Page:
So the Cellbots team were at Google’s Cloud Robotics shipping container, prepping a demo of an “Antlerbot” – an RC car controlled by a Nexus One connected to a Sparkfun IOIO board – when disaster struck: the Antlerbot ran up under one of the doors of the shipping container, which was just too high for the sensors – but just low enough to hit the upper chassis smack in the window that showed off the IOIO board … shorting out the car beneath.
So Chaitanya, Arshan, and Charles worked hard to get the bot running again, transplanting the brain from the shorted bot over to the larger Antlerbot which was going to be running on a tablet. After some surgery, they got the bot rewired, but the output was still bad: the IOIO was fried too.
Then they replaced the IOIO board, and still no luck: the new board wasn’t outputting the right signals. It turns out the board was on the wrong firmware version! Chaitanya, the Antlerbot developer, had to go, so Charles, the Cellbots code lead, took over. The source control server with the right code was down, but JP, a random Googler, swooped in to save the day with a laptop full of the right source code he’d downloaded just that morning.
That still didn’t do the trick, and it wasn’t until next morning that Arshan diagnosed the problem: the old brain on the new frame was having brownouts. Once that was fixed, the Antlerbot was free to roam the Maker Faire and delight children and adults alike:
So we had real making at the Maker Faire! Go Cellbots!
UPDATE: Charles pointed out we left out one of the coolest parts of the Sunday heroics. Charles discovered that he could get a split second of control after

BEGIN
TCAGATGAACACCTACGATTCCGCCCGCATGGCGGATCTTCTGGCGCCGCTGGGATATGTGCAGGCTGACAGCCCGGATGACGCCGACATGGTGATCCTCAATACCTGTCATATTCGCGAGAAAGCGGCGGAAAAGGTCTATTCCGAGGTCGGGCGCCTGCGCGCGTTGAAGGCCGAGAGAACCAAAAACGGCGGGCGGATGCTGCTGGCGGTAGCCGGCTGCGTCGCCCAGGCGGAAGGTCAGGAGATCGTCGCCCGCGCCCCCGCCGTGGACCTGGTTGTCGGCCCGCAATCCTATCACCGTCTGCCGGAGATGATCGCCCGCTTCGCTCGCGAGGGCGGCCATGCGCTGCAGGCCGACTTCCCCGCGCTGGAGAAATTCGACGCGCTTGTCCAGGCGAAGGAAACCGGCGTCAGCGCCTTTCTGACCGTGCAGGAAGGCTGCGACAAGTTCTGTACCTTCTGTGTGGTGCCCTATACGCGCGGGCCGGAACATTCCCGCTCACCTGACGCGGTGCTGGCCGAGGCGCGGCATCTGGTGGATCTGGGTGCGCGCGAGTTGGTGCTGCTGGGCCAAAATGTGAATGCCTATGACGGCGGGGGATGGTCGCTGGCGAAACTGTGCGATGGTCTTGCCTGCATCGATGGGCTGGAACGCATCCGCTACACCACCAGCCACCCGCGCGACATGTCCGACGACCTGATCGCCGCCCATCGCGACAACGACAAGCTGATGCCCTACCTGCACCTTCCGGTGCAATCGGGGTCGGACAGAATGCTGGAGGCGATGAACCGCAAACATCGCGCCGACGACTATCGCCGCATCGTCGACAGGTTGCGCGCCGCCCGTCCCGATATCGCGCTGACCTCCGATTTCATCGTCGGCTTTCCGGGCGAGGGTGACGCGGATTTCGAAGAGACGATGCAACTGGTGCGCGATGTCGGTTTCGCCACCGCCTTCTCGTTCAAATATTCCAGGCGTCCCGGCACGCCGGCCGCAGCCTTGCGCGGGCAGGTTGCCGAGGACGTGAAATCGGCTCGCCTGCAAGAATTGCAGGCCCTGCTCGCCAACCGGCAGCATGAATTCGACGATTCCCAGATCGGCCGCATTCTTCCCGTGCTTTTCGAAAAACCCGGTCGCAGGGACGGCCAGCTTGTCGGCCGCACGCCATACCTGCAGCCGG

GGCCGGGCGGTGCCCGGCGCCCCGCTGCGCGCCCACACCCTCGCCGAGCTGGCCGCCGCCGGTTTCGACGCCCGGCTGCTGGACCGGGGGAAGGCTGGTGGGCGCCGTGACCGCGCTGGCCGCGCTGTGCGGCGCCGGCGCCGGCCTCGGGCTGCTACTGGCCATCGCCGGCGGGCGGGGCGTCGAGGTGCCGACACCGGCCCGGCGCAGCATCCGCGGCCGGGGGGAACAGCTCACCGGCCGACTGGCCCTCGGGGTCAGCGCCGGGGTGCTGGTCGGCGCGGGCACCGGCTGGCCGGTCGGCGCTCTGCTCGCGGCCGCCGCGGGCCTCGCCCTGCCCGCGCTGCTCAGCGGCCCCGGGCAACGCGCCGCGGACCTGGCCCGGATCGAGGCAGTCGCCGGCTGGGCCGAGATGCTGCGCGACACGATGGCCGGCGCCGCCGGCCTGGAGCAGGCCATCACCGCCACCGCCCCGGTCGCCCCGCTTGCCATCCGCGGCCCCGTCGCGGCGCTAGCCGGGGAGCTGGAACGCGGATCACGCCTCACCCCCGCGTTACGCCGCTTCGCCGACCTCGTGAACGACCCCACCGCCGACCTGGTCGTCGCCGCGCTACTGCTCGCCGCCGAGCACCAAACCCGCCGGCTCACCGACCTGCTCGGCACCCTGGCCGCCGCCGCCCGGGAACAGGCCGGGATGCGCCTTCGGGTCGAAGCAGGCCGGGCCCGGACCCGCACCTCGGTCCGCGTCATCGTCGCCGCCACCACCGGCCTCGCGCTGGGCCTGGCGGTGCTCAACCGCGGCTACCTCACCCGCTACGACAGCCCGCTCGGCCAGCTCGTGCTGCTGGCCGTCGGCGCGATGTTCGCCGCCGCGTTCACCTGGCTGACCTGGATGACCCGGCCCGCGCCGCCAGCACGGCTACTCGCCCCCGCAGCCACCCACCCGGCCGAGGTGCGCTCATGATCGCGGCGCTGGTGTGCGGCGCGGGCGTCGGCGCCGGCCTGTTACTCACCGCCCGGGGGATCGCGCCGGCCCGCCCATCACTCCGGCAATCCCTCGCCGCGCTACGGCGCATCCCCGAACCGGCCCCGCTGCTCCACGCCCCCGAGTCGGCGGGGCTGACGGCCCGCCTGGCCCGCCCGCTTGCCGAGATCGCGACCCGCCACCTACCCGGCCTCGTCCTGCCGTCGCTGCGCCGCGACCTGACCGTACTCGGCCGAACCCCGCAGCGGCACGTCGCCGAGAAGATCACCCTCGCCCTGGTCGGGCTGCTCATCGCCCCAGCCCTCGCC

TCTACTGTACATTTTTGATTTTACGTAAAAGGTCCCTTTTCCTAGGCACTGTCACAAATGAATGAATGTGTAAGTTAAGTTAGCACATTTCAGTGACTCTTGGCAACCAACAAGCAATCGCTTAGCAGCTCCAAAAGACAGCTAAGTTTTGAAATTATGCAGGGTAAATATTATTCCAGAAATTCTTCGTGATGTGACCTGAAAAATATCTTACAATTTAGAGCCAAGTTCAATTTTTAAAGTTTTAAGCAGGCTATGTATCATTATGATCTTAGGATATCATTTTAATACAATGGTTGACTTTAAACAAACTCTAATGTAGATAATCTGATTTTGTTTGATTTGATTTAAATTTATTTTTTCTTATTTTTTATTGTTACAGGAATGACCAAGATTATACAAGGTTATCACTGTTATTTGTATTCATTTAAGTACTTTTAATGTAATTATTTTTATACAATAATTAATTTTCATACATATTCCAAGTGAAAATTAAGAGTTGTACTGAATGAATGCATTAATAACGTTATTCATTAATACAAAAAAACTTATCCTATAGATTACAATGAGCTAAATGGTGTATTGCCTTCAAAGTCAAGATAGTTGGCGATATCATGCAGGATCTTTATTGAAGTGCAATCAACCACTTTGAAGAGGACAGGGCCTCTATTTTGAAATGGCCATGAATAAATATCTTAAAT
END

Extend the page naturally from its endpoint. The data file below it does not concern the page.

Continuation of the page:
connecting the robot before the controls would fail (AKA the “life twitch” moment).
The disconnection looked normal on the Android end, and Arshan correctly guessed that it was a brownout issue caused by the steering controller which was disconnecting the IOIO board.
However, there was still the big problem: “How do we do this without steering?” Arshan’s solution was to hack a USB cable so that we could use a spare portable USB charger to power the steering controller and take it off the powersource that the IOIO was running. So the Antlerbot was actually running off of two separate batteries with USB cable that had been modded right there. Hacky, yet very cool, and the type of resourcefulness sums up the Maker Faire spirit quite well.
Incidentally, this second power supply was the reason the bot began to fail to turn at the end of Sunday: Anthony wasn’t there for the second hotwiring, and therefore didn’t know he needed to charge that battery before the final run. Still, it was a great success and we look forward to next year!